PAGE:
The lacemakers are essential in developing the handmade lace. The success of the final product depends on their abilities and skills. In many cases, the lacemakers were specialized in one technique. Not all of them were able to make different types of complex laces such as: the valenciennes, the ret fi, Alençon lace...
The lace makers learned the trade from an early age, and, as they became more experienced would receive orders from dealers in lace. In Catalonia, evidence shows that traders distributed patterns and thread among the girls and those produced lace and were paid by the yards of lace made. Women worked at home or in the street, where they gathered in groups and probably did so because the day light is the best for this type of work. In the rest of Spain women generally used rectangular cushions resting on a chair or another support for working on laces, which would vary depending on the specific location. In Camariñas few bobbins were used but they were very thick in accordance with the type of lace made there. In Almagro the pattern was yellow, because in the past they would dye fabric with saffron.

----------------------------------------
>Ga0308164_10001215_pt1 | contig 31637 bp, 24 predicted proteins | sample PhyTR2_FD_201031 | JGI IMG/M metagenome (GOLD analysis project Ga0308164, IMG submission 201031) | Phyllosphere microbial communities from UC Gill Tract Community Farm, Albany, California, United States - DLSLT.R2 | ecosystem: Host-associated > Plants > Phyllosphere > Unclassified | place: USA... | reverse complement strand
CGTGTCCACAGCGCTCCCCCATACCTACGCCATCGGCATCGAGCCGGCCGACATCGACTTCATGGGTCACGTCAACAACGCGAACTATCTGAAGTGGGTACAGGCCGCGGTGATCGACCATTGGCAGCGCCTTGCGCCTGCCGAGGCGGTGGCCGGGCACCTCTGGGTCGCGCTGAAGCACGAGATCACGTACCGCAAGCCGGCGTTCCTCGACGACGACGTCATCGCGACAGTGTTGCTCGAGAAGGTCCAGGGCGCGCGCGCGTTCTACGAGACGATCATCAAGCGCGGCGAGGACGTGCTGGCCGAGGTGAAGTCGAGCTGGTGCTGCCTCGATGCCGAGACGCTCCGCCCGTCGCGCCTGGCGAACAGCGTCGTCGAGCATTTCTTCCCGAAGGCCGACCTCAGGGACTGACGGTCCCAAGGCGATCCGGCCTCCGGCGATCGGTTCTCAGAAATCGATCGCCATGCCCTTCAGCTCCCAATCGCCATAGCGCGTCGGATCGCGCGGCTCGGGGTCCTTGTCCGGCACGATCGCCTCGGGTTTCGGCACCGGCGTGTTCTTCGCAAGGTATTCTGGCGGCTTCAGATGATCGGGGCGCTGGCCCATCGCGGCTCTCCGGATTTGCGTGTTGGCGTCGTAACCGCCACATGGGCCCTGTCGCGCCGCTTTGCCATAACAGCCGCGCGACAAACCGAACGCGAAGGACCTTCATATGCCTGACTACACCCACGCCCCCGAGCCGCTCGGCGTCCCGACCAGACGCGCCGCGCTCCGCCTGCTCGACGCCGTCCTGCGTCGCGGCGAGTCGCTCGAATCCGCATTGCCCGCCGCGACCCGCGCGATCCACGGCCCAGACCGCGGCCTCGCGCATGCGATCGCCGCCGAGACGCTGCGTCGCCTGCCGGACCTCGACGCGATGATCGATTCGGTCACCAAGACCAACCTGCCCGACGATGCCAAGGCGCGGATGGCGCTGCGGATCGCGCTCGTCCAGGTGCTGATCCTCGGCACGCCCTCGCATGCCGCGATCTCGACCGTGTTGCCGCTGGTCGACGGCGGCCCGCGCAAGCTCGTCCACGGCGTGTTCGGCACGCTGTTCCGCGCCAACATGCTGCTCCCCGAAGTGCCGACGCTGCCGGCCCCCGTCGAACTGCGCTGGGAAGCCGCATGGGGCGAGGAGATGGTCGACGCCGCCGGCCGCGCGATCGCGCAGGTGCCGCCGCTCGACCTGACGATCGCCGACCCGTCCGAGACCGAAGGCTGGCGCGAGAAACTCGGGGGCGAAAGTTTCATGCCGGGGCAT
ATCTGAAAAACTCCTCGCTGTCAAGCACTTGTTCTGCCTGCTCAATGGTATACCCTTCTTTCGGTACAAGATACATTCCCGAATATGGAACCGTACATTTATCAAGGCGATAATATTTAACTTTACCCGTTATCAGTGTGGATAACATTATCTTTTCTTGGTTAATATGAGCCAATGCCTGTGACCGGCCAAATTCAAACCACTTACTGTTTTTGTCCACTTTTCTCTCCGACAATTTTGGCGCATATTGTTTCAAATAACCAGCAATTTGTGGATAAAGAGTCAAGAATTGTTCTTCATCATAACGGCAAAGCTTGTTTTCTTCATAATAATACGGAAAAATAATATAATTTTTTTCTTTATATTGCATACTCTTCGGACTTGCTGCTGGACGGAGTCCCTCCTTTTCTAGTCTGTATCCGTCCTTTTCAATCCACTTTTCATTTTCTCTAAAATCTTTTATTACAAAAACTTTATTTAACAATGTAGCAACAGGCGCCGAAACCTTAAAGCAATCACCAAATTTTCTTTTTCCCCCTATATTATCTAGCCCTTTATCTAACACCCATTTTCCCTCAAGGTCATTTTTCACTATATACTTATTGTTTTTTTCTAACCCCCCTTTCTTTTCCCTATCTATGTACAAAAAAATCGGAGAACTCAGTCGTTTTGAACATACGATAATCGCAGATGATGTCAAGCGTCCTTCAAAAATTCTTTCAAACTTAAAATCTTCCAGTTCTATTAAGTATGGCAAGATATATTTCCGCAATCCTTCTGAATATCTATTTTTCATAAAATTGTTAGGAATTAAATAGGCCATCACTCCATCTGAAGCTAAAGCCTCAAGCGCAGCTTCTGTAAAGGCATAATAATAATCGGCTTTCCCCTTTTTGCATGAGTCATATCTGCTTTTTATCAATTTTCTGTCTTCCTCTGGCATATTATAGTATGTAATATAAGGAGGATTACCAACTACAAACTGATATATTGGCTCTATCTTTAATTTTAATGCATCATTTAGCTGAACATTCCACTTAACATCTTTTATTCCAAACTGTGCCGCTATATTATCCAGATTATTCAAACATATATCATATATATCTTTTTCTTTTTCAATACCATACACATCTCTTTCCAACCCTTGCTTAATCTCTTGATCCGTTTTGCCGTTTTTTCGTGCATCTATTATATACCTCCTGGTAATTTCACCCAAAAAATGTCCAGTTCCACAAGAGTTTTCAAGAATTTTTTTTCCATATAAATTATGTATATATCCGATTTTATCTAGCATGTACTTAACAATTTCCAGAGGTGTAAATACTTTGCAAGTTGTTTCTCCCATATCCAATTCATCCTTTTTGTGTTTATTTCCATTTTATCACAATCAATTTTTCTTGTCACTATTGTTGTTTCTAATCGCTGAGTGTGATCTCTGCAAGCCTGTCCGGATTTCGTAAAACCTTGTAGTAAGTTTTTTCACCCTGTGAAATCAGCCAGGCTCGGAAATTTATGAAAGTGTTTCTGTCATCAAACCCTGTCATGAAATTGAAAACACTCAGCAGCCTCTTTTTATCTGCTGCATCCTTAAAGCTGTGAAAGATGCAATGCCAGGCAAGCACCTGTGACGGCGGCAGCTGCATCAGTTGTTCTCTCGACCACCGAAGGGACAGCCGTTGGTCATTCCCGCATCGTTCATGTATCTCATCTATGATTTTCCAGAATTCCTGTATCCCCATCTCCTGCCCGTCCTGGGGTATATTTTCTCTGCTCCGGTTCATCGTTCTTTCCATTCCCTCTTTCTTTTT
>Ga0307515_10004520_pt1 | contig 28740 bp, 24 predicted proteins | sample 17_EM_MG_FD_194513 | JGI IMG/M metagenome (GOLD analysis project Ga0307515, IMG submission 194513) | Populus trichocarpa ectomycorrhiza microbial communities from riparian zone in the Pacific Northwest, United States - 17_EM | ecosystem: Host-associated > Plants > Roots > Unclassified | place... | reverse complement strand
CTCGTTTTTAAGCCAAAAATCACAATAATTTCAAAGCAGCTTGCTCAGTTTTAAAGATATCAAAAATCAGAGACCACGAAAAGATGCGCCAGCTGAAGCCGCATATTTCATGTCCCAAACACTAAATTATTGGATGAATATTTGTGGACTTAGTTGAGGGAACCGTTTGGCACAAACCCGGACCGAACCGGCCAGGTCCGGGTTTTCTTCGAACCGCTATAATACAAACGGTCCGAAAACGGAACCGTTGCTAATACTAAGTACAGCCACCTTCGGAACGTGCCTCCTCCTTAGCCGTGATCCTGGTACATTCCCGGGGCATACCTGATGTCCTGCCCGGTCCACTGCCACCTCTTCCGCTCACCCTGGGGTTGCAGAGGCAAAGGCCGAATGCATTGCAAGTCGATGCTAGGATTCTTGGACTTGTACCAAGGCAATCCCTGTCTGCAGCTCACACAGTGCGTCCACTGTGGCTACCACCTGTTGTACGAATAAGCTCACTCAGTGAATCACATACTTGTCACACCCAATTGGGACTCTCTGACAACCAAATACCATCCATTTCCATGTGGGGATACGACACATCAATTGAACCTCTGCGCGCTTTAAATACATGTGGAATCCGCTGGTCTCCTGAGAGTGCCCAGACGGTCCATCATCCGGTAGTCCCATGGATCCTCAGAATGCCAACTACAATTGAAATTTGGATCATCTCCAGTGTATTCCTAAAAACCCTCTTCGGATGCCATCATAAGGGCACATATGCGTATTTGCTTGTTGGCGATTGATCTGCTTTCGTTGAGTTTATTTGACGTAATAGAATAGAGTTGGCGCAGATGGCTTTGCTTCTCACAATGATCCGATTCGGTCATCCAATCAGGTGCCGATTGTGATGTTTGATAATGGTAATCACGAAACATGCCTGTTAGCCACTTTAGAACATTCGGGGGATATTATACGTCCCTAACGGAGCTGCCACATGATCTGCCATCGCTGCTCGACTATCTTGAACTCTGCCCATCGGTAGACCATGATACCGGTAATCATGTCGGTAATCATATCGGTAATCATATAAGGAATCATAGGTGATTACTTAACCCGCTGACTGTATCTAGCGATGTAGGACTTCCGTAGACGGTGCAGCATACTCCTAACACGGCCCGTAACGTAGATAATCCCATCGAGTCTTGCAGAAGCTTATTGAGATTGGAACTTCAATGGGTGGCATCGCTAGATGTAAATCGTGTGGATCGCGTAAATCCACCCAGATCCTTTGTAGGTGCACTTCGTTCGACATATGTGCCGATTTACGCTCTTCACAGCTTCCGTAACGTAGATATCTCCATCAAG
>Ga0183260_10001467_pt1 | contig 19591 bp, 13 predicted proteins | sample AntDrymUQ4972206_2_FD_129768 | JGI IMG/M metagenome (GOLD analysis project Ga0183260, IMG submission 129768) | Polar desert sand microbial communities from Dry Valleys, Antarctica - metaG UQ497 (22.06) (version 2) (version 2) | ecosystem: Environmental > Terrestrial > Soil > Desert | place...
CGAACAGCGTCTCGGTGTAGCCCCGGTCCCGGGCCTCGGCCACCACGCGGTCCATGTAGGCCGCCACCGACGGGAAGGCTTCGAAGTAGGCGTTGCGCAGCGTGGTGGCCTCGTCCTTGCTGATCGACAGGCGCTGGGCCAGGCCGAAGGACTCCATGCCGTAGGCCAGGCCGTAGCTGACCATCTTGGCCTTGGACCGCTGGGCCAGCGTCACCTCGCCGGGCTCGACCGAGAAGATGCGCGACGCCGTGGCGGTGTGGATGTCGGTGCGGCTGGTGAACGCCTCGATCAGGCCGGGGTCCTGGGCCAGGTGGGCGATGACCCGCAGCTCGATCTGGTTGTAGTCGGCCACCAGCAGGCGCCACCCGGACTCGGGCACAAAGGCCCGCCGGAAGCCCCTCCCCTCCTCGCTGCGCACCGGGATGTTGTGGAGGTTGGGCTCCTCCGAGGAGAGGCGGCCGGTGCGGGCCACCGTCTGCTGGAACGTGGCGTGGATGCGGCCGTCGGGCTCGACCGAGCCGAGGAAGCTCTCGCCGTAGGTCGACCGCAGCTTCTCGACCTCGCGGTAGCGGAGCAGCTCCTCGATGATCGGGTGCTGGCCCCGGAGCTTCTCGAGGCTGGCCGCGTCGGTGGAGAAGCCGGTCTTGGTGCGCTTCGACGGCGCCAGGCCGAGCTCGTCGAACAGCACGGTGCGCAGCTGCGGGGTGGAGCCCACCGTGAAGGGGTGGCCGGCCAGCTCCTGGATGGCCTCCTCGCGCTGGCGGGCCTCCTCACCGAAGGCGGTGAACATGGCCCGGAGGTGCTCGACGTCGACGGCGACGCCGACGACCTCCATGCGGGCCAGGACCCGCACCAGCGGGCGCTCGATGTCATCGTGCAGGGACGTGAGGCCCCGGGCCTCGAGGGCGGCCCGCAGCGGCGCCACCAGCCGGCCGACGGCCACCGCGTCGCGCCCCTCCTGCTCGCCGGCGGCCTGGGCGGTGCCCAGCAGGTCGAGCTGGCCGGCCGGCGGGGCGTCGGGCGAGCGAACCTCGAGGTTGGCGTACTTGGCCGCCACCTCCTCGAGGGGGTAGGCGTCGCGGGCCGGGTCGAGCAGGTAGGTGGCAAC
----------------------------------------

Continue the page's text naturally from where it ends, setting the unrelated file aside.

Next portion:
In Europe desktop pads are more common. The needle work is characteristic of Venice, and parts of France and Belgium, while the use of bobbins prevails throughout Europe. Proof of the importance of lace work is when French minister Colbert demanded Venice lace makers to move to France to teach their art in France in 1664, contributing to the beginning of one of the first manufactures of products luxury.
Unfortunately, the lace makers were not valued for their hard work. The fact that they’d never become a guild made it impossible to demand better conditions for themselves. In many European countries work was carried out in convents and orphanages, which meant that girls’ work was under control. In many cases, lace work was an important contribution to the family economy and in some periods of crisis such income became essential.